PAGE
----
Kristefer Stojanovski

Kristefer Stojanovski

Kristefer Stojanovski

PhD Pre-candidate, Health Behavior & Health Education

I was Pre-Med in undergrad. I was all set to go to medical school. I had taken the MCAT, applied to schools, was getting interviews. But then I took a public health class the first semester of my senior year at Michigan. It oriented me to looking at things through a different lens. We were talking about health, not medicine or pathogens. I thought, “This makes so much more sense.” I decided to stop going to med school interviews and look into public health graduate programs instead.

Michigan wasn’t actually my top choice for my PhD. But the reason I came here was the investment I felt from the school, the faculty and my advisor when I was accepted. They showed me that I could come here and do the work I was passionate about, and that they would support that.

The fellowships I have received have allowed me to focus on my own research interests, which is setting me up to become an independent scholar and researcher. This is what a PhD program is all about.

Right now, I’m working with the LGBT community in Macedonia, Serbia and other Balkan countries. My parents are from Macedonia. I think they’ve come to appreciate me trying to make change there.

My research focuses on looking at the fundamental structural factors that impact health, through a human rights framework. For example, when we say that LGBT people have more mental health issues, I ask why. What are the underlying things—societal structures and human rights issues—that are causing this?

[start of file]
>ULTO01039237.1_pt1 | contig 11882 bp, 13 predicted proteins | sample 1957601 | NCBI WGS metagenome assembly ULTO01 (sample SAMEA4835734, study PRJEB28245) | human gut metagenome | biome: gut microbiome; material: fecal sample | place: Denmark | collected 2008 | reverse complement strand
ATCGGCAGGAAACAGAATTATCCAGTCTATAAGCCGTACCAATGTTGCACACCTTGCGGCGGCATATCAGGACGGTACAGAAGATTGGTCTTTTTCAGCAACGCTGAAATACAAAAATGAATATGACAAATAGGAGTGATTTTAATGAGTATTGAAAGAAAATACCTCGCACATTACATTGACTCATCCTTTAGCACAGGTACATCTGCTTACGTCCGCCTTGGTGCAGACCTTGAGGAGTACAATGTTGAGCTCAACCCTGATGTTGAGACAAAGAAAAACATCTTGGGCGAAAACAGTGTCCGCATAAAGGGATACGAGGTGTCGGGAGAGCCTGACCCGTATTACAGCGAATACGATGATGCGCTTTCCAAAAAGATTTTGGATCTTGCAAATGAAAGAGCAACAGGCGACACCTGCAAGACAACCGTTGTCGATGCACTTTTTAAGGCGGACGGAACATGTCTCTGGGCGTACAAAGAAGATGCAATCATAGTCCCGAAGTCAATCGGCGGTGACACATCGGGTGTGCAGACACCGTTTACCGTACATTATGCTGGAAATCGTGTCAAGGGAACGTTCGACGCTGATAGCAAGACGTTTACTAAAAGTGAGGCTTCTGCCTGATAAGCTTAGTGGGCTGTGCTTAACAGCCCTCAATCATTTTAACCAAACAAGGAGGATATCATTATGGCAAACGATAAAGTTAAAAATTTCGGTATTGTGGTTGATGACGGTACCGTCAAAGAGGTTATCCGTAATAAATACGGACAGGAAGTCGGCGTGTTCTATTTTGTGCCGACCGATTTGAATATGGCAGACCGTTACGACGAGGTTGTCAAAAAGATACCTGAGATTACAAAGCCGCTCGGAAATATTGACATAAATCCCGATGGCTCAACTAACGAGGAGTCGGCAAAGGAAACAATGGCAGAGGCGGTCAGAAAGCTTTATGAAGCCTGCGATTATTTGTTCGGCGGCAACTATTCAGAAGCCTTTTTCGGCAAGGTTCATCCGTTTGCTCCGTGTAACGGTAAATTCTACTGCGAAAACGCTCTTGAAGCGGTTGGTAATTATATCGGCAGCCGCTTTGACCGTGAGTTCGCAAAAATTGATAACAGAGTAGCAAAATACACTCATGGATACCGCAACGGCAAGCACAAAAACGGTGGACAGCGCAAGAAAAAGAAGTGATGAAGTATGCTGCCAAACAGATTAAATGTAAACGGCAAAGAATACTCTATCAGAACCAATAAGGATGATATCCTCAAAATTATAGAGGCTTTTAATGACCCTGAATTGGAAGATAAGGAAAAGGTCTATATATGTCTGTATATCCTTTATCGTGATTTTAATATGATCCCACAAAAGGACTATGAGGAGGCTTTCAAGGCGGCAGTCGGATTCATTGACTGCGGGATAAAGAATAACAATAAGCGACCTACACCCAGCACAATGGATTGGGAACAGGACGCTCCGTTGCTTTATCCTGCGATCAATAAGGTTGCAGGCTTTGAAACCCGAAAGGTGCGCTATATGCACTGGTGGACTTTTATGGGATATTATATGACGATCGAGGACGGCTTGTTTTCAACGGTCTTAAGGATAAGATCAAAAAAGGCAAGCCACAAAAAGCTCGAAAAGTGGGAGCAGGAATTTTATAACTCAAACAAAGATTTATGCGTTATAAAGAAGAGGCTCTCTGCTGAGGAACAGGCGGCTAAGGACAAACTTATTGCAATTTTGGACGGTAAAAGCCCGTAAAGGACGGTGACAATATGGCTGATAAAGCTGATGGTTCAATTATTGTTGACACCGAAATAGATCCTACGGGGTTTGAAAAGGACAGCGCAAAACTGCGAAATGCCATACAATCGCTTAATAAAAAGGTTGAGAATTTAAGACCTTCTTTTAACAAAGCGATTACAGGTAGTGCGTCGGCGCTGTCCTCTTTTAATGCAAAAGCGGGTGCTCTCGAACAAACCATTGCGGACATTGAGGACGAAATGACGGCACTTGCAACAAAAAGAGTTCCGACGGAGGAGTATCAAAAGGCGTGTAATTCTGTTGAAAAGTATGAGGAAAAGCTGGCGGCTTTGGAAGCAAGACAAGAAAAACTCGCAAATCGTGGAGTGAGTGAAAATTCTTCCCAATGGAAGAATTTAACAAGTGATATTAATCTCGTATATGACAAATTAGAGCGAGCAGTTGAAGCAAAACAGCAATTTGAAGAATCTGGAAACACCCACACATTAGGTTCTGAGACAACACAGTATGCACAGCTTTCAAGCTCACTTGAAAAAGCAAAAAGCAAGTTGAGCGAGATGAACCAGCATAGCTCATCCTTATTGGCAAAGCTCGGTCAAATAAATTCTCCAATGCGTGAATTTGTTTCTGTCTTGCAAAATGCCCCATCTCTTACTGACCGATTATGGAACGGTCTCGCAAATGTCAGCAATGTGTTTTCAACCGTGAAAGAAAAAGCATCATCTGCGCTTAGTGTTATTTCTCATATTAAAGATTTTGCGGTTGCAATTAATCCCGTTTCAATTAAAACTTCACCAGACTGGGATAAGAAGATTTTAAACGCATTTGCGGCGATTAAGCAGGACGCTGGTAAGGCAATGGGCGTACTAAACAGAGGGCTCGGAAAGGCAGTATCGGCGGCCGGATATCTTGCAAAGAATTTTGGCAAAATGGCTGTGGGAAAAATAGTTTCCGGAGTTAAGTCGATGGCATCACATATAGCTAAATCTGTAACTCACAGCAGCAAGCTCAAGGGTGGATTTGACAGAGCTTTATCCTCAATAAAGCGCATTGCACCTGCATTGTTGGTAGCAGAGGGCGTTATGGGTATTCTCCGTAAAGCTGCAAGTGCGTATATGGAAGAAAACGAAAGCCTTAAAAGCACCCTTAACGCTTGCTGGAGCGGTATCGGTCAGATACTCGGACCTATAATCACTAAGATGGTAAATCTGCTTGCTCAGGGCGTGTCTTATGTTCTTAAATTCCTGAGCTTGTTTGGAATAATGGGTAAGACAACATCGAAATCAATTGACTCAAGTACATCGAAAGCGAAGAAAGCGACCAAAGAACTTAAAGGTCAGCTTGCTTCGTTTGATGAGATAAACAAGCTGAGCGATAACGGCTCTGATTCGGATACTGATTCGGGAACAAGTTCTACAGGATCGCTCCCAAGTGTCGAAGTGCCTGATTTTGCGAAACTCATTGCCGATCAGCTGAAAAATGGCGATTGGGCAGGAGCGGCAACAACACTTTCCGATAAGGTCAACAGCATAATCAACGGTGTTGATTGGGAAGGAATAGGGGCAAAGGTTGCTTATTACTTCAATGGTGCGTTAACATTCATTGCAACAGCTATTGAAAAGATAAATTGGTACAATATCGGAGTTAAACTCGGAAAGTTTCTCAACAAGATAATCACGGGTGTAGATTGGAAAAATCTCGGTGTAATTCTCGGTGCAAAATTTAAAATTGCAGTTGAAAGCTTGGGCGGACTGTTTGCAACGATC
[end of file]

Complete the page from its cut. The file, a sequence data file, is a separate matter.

What inspires me is the resilience of populations who, because of dominant cultures and society, are marginalized. I actually don’t like the word “resilience” because nobody should have to be resilient; resiliency shouldn’t need to exist. The world should be equitable, but we aren’t there yet. And the reason we need resilience as a concept is precisely because of inequity. But, wow, it is breathtaking and remarkable when I work with my populations, hear their stories, see everything they have been through—and yet they push through, persevere and continue living. The human spirit is truly remarkable!

My friends and I sometimes joke that public health is ruining our personal well-being. In the field of public health, everyone’s really stretched thin. Funding is scarce. You need to work hard. At the same time, it’s important to take care of yourself.

My favorite hour of the day is when I’m doing CrossFit. It’s a time when I’m not thinking about public health, politics or wars. And it’s an amazing community. You make connections with these people, and you’re really rooting each other on while you’re working out.

After I’m done here, I could see myself going into academia. But I also wouldn’t mind doing work for an organization like the UN. I like working more directly with the stakeholders.

My biggest fear is not changing. I think the worst thing for a person is to not change or evolve. Our humanity revolves around improving on previous conditions. If we don’t change, we don’t advance and we don’t progress.